Phenology

March 17, 2016 – Kenosha News

Question: At a recent program on emerald ash borer, the speaker made the claim that adult emerald ash borers emerge when the black locust trees bloom. I found this quite interesting and was wondering if there are other unique occurrences similar to this. K.K.

Answer: The call of the chorus frogs, the trumpting of the cranes, and the appearance of the red-winged black birds along with warmer temperatures indicate the impending arrival of spring. Recording when these annual biological events occur is part of a branch of science called phenology, the study of periodic plant and animal life-cycle events influenced by seasonal changes and climatic conditions.

Aldo Leopold, naturalist and author of Sand County Almanac, was one of the first phenologists in Wisconsin. The data he collected in the 1930’s – 1940’s in Sauk County has been compared to data collected more recently in the same area by his daughter, Nina Leopold Bradley, indicating some species are changing behaviors in response to climate change.

Phenological records are used as guides for planting vegetable gardens and for scouting insect pests. The information they provide is useful in pest management programs since it assists in targeting the proper time to apply controls during the most susceptible life stage of pests. The growth and development of insects are directly related to temperature and weather conditions making them perfect candidates for phenology based predictions.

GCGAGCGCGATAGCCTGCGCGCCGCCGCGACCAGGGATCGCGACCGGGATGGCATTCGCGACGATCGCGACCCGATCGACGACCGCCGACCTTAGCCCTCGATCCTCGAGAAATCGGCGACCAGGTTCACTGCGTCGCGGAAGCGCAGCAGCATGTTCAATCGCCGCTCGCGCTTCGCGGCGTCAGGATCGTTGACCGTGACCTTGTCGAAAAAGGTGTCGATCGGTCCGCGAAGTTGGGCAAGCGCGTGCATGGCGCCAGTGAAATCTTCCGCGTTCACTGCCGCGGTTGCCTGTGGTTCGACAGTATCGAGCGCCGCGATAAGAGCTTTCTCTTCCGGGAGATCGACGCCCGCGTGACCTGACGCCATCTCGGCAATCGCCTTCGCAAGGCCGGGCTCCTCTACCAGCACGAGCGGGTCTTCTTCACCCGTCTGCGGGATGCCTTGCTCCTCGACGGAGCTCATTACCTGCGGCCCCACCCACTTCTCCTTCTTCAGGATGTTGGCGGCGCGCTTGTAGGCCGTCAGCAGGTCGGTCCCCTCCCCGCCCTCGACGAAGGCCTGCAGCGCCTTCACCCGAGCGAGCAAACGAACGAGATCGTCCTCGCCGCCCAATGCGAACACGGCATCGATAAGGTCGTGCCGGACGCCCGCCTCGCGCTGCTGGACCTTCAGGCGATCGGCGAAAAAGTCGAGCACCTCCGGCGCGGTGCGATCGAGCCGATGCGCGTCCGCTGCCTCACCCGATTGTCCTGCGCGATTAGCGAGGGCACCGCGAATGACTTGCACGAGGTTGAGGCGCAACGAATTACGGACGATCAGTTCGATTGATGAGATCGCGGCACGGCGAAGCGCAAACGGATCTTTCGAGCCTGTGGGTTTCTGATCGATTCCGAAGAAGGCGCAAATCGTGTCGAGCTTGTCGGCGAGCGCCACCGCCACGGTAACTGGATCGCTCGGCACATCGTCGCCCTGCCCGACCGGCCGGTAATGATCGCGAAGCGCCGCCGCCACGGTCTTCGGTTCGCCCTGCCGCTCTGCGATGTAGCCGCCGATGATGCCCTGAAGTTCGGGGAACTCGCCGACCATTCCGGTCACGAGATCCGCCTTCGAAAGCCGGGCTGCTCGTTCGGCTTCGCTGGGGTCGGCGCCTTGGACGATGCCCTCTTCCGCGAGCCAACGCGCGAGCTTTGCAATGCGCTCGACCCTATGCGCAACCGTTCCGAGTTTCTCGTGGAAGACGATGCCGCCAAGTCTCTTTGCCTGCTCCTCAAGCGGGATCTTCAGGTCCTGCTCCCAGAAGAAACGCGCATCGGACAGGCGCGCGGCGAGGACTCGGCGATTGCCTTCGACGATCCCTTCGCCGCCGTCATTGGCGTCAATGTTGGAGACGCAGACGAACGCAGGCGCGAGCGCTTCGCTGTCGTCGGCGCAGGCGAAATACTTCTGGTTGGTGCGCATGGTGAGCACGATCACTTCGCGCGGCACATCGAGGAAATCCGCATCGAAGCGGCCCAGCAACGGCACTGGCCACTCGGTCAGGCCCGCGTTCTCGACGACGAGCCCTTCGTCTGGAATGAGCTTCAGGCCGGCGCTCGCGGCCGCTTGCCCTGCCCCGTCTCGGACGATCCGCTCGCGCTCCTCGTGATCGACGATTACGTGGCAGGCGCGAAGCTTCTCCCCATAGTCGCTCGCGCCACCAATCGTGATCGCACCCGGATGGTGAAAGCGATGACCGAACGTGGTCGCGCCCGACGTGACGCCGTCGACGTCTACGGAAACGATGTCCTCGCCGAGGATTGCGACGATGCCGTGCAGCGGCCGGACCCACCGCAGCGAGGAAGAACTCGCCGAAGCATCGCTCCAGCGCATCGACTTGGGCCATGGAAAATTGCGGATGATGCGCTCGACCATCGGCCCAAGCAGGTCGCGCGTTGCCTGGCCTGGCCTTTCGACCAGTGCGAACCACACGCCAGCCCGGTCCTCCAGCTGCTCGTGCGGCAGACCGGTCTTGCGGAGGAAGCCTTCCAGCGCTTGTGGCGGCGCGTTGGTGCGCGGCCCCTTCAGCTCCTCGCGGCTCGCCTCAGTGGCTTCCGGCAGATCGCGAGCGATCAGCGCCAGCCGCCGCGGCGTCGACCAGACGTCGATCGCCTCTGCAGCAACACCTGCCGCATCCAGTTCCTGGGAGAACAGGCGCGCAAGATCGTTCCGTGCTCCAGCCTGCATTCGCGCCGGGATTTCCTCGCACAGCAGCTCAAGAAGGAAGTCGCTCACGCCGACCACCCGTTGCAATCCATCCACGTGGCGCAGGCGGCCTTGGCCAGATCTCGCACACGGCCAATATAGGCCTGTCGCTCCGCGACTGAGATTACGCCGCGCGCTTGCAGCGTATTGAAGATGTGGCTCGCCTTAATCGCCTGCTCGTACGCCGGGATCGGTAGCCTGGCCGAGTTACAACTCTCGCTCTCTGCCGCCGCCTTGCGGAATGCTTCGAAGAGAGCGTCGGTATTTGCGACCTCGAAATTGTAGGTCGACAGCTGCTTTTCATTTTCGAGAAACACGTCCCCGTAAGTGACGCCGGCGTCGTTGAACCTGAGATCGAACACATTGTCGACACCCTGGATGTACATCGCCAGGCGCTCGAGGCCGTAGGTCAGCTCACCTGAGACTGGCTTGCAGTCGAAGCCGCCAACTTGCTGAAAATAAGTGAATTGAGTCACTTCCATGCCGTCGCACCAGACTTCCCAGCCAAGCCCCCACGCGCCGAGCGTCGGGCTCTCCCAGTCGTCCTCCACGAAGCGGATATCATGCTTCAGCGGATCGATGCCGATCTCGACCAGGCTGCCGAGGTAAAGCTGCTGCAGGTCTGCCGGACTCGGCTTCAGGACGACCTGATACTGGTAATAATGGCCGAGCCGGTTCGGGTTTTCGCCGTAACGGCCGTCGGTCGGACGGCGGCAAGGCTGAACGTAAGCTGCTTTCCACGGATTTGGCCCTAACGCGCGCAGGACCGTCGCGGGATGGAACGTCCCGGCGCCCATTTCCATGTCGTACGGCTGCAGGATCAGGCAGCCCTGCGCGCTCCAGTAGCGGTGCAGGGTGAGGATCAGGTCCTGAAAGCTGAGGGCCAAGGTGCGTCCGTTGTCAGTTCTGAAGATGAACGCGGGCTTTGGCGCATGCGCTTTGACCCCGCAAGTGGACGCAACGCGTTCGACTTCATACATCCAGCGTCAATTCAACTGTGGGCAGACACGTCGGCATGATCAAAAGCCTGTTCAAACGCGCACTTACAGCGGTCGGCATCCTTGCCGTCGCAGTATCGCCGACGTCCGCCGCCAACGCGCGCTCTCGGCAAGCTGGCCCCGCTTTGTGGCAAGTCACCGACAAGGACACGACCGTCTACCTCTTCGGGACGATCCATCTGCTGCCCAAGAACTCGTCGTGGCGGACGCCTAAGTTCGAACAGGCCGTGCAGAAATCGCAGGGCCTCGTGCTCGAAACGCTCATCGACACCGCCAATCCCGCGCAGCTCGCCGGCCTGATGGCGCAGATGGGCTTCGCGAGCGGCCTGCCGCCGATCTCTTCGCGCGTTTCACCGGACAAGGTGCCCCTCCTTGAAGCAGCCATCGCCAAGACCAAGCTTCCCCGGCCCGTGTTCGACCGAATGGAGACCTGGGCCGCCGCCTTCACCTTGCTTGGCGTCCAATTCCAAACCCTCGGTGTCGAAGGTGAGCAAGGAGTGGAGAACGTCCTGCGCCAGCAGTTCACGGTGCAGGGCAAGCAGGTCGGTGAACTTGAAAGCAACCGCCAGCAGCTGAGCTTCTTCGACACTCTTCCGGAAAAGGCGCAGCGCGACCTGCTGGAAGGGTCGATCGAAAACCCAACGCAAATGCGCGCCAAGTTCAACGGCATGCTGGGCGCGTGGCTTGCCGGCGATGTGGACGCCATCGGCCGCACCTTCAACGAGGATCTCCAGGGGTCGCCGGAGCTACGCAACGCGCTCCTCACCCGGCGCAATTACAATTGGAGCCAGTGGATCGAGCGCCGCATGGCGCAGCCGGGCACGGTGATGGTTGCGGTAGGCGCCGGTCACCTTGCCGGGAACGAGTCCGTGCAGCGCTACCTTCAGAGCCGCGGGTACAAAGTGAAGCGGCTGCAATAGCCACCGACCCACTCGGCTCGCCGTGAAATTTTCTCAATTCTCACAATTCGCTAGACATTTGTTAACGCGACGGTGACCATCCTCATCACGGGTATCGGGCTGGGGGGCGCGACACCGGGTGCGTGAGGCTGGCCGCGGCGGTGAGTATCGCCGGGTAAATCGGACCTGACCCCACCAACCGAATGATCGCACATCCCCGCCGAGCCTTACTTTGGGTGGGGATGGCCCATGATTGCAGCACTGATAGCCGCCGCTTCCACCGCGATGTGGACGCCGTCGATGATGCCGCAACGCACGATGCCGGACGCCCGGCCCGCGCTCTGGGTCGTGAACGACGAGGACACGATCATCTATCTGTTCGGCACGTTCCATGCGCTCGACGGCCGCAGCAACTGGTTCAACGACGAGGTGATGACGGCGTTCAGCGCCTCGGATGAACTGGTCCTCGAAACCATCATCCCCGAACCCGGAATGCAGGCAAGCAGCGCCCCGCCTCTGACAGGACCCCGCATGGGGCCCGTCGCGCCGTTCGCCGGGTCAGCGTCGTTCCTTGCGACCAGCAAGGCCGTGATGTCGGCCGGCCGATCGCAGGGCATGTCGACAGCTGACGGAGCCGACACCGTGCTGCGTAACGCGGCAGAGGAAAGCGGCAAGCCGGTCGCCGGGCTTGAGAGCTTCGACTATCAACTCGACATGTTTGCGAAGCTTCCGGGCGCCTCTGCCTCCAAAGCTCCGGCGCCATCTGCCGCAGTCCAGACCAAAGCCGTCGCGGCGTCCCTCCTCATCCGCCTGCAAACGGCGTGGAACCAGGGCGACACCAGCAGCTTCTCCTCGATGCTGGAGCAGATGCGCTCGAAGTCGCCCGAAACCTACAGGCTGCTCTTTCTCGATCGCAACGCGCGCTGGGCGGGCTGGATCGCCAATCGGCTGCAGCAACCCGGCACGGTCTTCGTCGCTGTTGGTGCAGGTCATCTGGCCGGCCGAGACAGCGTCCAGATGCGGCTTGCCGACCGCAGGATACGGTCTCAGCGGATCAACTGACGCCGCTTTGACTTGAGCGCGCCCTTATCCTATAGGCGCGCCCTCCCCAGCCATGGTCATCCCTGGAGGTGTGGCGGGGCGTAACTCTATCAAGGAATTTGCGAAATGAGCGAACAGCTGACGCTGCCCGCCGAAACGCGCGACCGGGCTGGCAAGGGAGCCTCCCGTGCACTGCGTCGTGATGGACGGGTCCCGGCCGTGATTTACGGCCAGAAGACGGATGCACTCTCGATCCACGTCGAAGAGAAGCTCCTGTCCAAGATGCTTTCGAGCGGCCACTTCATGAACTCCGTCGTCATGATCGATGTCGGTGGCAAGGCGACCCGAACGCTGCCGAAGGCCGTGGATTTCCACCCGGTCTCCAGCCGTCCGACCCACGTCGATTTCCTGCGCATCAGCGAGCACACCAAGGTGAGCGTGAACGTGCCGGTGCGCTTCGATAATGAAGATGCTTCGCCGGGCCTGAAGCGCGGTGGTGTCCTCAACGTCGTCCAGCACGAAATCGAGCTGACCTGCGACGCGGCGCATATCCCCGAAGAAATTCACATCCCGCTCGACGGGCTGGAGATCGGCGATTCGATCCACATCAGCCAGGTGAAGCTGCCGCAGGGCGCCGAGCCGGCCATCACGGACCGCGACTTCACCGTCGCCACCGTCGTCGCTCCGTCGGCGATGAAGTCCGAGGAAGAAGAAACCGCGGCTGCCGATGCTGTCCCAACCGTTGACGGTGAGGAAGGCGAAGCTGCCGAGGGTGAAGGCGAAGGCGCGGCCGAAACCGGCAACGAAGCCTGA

The growth stages of common lilac, Syringa vulgaris, are routinely used for phenological observations…

  • Plant cole crops, spinach, carrots, and beets when the first leaf of lilac emerges.
  • When lilacs are in bloom, plant bean, squash, and cucumber seeds.
  • Watch for pine sawfly activity when lilacs are blooming.

Other horticultural suggestions based on phenology are:

  • Plant peas when forsythia blooms.
  • When wild cherry trees bloom, asparagus is ready to harvest.
  • Plant tomatoes when Lily-of-the-Valley is in full bloom.
  • Apply crabgrass preventer to lawns when forsythia blooms.
  • Plant potatoes when the first dandelion blooms.
  • When the first flowers of chicory open, Japanese beetles begin feeding. Also at this time, apply control measures to prevent damage from squash vine borers.
  • Adult apple maggots appear when Canada thistle blooms.

Although these guidelines seem more like folklore than phenology, many seasoned gardeners adhere to them. Plant scientists prefer to rely on a measurement of heat accumulation called growing degree days, to estimate timing of certain events. Either way, signs of spring are welcome after a Wisconsin winter.

 

Kenosha County UW-Extension LogoJeanne Hilinske-Christensen, M.S., is the Consumer Horticulture Educator for Kenosha County UW-Extension.